Simply put, iOS development is the process of creating applications for Apple’s mobile operating system—the operating system used by the iPhone and iPod Touch. In this most fundamental sense, it has a lot in common with other types of software or app development, but there are a few key differences.
One of the things that distinguish mobile app development from most other software is that, because apps are designed to run on mobile devices with more limited power, they rely on a network connection to take advantage of remote computing resources. To give one example: there are translation programs you can load onto a desktop computer and run locally, including their massive databases. By contrast, in a translation program written for iOS or another mobile platform, the installable software bundle—the app that lives on our phone—exists primarily to create a touchpoint for the user to interface with; the app sends a query to a remote platform that performs the actual translation, and the result is relayed back to the app for the user to read.
This client–server model allows the app to take up much less of a device’s memory and offer a more streamlined installation and operating experience, but adds a layer of complexity as compared to software that runs locally—now, the app is required to communicate with a network of remote actors. Not all iOS apps require a mobile connection to function (you can typically use a sketchpad app without connecting to a network first, for example), but all mobile apps need a connection to install and update, an issue the iOS Developer has to take into consideration.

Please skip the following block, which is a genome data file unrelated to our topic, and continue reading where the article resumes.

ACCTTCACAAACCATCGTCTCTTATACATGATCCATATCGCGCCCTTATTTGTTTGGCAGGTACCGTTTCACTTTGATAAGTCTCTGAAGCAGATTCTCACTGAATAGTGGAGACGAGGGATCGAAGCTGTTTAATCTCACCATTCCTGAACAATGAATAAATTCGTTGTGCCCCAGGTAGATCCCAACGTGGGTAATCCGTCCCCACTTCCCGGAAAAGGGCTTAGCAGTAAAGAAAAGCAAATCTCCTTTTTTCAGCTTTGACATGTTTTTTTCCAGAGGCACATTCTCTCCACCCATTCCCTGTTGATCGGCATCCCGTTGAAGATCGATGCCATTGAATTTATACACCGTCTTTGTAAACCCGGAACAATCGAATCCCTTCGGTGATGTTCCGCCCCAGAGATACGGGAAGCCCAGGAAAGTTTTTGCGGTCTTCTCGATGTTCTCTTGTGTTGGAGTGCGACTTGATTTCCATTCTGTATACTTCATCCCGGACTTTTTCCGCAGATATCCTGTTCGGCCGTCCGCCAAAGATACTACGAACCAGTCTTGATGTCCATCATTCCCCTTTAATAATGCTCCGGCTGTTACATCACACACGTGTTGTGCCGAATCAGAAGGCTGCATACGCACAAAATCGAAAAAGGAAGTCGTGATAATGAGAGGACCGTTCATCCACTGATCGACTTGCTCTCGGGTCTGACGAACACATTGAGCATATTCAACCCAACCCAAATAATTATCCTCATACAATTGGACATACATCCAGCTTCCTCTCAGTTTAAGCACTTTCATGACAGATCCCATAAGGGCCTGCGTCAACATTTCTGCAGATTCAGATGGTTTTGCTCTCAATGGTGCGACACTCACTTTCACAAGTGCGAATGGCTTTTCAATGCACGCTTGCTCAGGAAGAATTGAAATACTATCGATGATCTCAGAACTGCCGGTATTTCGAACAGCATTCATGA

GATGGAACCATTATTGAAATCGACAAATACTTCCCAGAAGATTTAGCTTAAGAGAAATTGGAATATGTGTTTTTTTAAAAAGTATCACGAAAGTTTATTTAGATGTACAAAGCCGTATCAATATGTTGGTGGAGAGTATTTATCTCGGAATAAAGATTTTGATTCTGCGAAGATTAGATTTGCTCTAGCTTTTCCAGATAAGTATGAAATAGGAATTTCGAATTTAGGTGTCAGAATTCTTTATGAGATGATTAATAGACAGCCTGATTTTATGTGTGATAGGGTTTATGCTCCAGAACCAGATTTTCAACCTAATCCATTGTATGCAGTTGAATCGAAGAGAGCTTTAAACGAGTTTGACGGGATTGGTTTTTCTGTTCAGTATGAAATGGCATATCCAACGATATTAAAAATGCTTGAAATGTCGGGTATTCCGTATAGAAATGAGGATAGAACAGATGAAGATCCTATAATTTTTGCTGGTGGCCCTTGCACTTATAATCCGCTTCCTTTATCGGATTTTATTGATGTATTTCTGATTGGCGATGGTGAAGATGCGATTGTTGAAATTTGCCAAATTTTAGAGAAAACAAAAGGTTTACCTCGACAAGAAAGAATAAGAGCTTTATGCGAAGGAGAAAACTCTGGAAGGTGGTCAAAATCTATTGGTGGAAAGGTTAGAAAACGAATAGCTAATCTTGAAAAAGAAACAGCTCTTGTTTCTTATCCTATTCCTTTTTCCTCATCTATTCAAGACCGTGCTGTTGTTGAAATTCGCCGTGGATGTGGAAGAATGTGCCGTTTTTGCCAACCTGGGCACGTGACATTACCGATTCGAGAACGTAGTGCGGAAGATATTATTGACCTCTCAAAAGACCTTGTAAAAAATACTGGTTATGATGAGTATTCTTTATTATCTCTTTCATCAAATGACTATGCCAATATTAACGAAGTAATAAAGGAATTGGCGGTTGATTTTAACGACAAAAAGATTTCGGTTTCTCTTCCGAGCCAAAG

Today, the smartphone OS market is dominated by two major players—Google’s Android and Apple’s iOS. While Android is open-source, iOS is used exclusively on Apple hardware. This results in another major difference between iOS development and the development of other types of software: iOS Developers rely on two programming languages, Swift and Objective-C, which are seldom used outside the Apple ecosystem. While Objective-C can trace its lineage back to the early 80s, and is part of the same family of languages as C and C++, Swift was developed by Apple specifically for iOS, and is a more recent invention, first released in 2014.
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